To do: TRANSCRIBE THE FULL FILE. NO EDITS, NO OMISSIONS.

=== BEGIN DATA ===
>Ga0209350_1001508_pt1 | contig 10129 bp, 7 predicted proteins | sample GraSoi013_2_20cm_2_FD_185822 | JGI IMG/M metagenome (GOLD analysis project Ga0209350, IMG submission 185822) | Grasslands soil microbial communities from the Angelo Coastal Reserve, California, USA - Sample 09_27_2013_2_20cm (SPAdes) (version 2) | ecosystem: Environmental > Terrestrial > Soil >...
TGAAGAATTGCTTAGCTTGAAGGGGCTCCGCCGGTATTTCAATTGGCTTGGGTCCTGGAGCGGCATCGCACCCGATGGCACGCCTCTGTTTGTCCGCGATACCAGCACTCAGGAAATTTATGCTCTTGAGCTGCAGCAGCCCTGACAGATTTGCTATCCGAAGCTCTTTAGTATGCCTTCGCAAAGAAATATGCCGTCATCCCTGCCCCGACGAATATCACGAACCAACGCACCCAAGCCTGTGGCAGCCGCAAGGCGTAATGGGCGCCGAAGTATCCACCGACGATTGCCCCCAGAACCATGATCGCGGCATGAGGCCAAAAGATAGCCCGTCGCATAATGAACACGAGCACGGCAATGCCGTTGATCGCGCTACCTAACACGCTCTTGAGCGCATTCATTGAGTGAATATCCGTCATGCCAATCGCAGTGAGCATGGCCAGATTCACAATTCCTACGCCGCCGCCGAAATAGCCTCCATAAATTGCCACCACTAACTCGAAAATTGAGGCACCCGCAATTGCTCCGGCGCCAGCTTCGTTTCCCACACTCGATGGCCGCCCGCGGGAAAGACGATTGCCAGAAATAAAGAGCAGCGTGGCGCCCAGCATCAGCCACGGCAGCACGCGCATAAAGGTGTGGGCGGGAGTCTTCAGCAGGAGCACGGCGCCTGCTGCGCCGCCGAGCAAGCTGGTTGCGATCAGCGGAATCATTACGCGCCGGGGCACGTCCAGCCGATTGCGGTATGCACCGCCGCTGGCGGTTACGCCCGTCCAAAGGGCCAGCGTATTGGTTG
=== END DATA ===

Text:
>Ga0209350_1001508_pt1 | contig 10129 bp, 7 predicted proteins | sample GraSoi013_2_20cm_2_FD_185822 | JGI IMG/M metagenome (GOLD analysis project Ga0209350, IMG submission 185822) | Grasslands soil microbial communities from the Angelo Coastal Reserve, California, USA - Sample 09_27_2013_2_20cm (SPAdes) (version 2) | ecosystem: Environmental > Terrestrial > Soil >...
TGAAGAATTGCTTAGCTTGAAGGGGCTCCGCCGGTATTTCAATTGGCTTGGGTCCTGGAGCGGCATCGCACCCGATGGCACGCCTCTGTTTGTCCGCGATACCAGCACTCAGGAAATTTATGCTCTTGAGCTGCAGCAGCCCTGACAGATTTGCTATCCGAAGCTCTTTAGTATGCCTTCGCAAAGAAATATGCCGTCATCCCTGCCCCGACGAATATCACGAACCAACGCACCCAAGCCTGTGGCAGCCGCAAGGCGTAATGGGCGCCGAAGTATCCACCGACGATTGCCCCCAGAACCATGATCGCGGCATGAGGCCAAAAGATAGCCCGTCGCATAATGAACACGAGCACGGCAATGCCGTTGATCGCGCTACCTAACACGCTCTTGAGCGCATTCATTGAGTGAATATCCGTCATGCCAATCGCAGTGAGCATGGCCAGATTCACAATTCCTACGCCGCCGCCGAAATAGCCTCCATAAATTGCCACCACTAACTCGAAAATTGAGGCACCCGCAATTGCTCCGGCGCCAGCTTCGTTTCCCACACTCGATGGCCGCCCGCGGGAAAGACGATTGCCAGAAATAAAGAGCAGCGTGGCGCCCAGCATCAGCCACGGCAGCACGCGCATAAAGGTGTGGGCGGGAGTCTTCAGCAGGAGCACGGCGCCTGCTGCGCCGCCGAGCAAGCTGGTTGCGATCAGCGGAATCATTACGCGCCGGGGCACGTCCAGCCGATTGCGGTATGCACCGCCGCTGGCGGTTACGCCCGTCCAAAGGGCCAGCGTATTGGTTG